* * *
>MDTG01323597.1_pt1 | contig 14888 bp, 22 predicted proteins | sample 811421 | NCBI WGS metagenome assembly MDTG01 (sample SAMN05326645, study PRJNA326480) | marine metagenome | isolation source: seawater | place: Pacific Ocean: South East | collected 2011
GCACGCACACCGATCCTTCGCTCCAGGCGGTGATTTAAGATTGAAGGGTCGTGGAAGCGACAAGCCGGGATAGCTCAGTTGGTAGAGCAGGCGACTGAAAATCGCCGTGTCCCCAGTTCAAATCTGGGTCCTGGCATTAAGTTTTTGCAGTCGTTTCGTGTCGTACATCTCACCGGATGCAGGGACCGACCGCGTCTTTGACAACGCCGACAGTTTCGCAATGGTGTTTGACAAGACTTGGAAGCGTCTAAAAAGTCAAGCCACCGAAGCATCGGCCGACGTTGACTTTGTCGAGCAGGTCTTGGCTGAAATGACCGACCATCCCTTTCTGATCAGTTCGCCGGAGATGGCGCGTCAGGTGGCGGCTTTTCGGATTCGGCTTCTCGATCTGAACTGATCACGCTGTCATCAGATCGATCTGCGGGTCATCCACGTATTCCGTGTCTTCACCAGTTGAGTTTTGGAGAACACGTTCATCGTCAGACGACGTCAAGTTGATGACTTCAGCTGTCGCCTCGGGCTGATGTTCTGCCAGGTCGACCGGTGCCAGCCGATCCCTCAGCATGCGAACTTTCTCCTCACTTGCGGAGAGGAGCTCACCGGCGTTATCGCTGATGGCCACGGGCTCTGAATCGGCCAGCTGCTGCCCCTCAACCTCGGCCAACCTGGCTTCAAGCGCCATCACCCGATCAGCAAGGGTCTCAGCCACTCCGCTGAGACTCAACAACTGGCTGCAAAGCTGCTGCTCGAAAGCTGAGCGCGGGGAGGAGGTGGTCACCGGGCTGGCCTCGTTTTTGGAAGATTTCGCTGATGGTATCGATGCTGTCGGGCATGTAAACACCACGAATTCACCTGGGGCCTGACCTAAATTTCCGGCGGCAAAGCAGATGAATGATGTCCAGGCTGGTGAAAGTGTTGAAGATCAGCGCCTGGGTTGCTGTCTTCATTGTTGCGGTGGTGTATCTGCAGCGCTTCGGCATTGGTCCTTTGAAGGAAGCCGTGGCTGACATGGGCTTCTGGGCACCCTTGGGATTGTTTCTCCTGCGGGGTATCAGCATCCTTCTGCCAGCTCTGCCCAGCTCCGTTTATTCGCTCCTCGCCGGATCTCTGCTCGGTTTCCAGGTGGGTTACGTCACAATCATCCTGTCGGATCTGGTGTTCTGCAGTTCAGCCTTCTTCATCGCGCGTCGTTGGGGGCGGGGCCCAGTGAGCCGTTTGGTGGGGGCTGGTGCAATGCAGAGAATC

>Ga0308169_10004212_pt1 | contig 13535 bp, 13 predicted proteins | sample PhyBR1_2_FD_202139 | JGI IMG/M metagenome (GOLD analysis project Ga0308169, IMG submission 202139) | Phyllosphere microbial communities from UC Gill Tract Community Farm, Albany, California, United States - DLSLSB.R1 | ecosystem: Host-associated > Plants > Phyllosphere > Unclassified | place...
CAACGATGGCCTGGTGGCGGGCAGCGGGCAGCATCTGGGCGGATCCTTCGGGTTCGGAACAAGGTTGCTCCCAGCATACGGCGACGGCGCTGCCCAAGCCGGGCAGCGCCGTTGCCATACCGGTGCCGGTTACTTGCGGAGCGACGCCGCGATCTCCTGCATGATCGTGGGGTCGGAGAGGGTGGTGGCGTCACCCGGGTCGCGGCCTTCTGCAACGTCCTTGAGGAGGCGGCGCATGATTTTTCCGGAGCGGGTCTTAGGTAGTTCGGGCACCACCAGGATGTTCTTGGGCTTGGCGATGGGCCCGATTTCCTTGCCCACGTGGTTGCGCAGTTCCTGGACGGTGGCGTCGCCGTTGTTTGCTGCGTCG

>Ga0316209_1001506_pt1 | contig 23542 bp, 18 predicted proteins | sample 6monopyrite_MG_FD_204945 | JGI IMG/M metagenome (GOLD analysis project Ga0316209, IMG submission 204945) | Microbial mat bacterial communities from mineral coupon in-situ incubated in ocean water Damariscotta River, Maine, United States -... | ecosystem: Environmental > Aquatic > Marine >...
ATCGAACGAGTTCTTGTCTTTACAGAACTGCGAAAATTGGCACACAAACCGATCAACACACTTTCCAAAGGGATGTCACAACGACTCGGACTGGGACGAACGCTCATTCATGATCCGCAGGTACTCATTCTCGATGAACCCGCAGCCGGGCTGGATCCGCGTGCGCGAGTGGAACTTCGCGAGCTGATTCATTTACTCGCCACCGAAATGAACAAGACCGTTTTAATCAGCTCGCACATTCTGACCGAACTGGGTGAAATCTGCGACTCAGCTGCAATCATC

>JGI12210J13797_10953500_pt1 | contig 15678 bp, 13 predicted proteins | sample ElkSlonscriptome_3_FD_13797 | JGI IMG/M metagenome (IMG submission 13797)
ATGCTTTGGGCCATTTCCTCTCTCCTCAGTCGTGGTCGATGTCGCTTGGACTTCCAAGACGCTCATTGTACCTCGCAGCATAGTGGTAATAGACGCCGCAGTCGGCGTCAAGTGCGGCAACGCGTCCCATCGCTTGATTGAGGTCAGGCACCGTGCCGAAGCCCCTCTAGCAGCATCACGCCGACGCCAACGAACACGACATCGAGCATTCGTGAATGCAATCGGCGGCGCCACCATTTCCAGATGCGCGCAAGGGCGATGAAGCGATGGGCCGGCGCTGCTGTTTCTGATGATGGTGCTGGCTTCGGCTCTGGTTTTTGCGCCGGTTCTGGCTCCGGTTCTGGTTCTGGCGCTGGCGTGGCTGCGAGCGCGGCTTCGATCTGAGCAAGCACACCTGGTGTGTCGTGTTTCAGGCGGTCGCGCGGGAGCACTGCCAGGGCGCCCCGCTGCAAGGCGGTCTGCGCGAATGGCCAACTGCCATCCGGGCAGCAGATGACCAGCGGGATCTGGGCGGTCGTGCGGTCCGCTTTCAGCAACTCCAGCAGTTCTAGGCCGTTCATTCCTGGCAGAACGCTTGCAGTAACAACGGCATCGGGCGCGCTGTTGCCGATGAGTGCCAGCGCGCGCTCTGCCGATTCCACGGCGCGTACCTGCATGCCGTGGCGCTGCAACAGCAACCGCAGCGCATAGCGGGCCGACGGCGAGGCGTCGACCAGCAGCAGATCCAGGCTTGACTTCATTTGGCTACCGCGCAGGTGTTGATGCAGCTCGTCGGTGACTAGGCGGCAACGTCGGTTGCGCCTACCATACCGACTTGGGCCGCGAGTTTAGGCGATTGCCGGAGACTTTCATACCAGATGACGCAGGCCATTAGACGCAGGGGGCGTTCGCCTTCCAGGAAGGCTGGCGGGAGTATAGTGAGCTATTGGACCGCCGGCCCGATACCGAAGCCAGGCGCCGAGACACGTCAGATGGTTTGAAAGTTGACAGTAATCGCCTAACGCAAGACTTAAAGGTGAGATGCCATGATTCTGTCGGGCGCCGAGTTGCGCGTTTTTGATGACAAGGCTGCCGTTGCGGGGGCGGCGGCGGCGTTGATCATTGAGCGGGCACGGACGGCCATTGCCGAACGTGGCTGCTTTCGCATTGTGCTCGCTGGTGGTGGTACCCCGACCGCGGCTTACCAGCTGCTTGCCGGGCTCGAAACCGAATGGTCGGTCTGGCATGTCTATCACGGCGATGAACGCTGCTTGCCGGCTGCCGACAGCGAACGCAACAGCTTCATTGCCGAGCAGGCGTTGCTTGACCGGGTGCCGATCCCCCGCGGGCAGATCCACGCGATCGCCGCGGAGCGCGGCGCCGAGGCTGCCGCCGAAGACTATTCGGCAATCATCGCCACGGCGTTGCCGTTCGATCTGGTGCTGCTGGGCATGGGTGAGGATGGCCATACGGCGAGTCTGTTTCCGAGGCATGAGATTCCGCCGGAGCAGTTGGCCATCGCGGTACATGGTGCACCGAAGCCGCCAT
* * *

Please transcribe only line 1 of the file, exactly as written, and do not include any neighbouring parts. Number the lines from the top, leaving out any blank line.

>MDTG01323597.1_pt1 | contig 14888 bp, 22 predicted proteins | sample 811421 | NCBI WGS metagenome assembly MDTG01 (sample SAMN05326645, study PRJNA326480) | marine metagenome | isolation source: seawater | place: Pacific Ocean: South East | collected 2011